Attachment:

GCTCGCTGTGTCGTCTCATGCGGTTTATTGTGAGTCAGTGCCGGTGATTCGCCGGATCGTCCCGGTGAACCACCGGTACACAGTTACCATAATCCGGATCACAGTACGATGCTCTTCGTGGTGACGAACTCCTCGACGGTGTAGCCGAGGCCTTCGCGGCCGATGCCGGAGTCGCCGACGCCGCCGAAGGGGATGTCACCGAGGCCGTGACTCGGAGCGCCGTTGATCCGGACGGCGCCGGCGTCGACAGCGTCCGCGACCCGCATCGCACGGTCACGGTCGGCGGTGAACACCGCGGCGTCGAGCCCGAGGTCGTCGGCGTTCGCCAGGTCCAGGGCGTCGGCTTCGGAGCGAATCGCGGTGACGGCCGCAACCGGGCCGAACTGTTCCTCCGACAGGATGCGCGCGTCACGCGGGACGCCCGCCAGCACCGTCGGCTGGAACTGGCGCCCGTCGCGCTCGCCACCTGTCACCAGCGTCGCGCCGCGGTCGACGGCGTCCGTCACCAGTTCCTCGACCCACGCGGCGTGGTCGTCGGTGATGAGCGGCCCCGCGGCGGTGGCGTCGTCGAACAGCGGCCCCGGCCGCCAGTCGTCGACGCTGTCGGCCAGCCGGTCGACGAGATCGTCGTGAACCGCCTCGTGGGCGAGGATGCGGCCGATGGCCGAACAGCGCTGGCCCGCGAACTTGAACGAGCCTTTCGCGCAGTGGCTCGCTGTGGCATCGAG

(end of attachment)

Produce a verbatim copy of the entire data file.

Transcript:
GCTCGCTGTGTCGTCTCATGCGGTTTATTGTGAGTCAGTGCCGGTGATTCGCCGGATCGTCCCGGTGAACCACCGGTACACAGTTACCATAATCCGGATCACAGTACGATGCTCTTCGTGGTGACGAACTCCTCGACGGTGTAGCCGAGGCCTTCGCGGCCGATGCCGGAGTCGCCGACGCCGCCGAAGGGGATGTCACCGAGGCCGTGACTCGGAGCGCCGTTGATCCGGACGGCGCCGGCGTCGACAGCGTCCGCGACCCGCATCGCACGGTCACGGTCGGCGGTGAACACCGCGGCGTCGAGCCCGAGGTCGTCGGCGTTCGCCAGGTCCAGGGCGTCGGCTTCGGAGCGAATCGCGGTGACGGCCGCAACCGGGCCGAACTGTTCCTCCGACAGGATGCGCGCGTCACGCGGGACGCCCGCCAGCACCGTCGGCTGGAACTGGCGCCCGTCGCGCTCGCCACCTGTCACCAGCGTCGCGCCGCGGTCGACGGCGTCCGTCACCAGTTCCTCGACCCACGCGGCGTGGTCGTCGGTGATGAGCGGCCCCGCGGCGGTGGCGTCGTCGAACAGCGGCCCCGGCCGCCAGTCGTCGACGCTGTCGGCCAGCCGGTCGACGAGATCGTCGTGAACCGCCTCGTGGGCGAGGATGCGGCCGATGGCCGAACAGCGCTGGCCCGCGAACTTGAACGAGCCTTTCGCGCAGTGGCTCGCTGTGGCATCGAG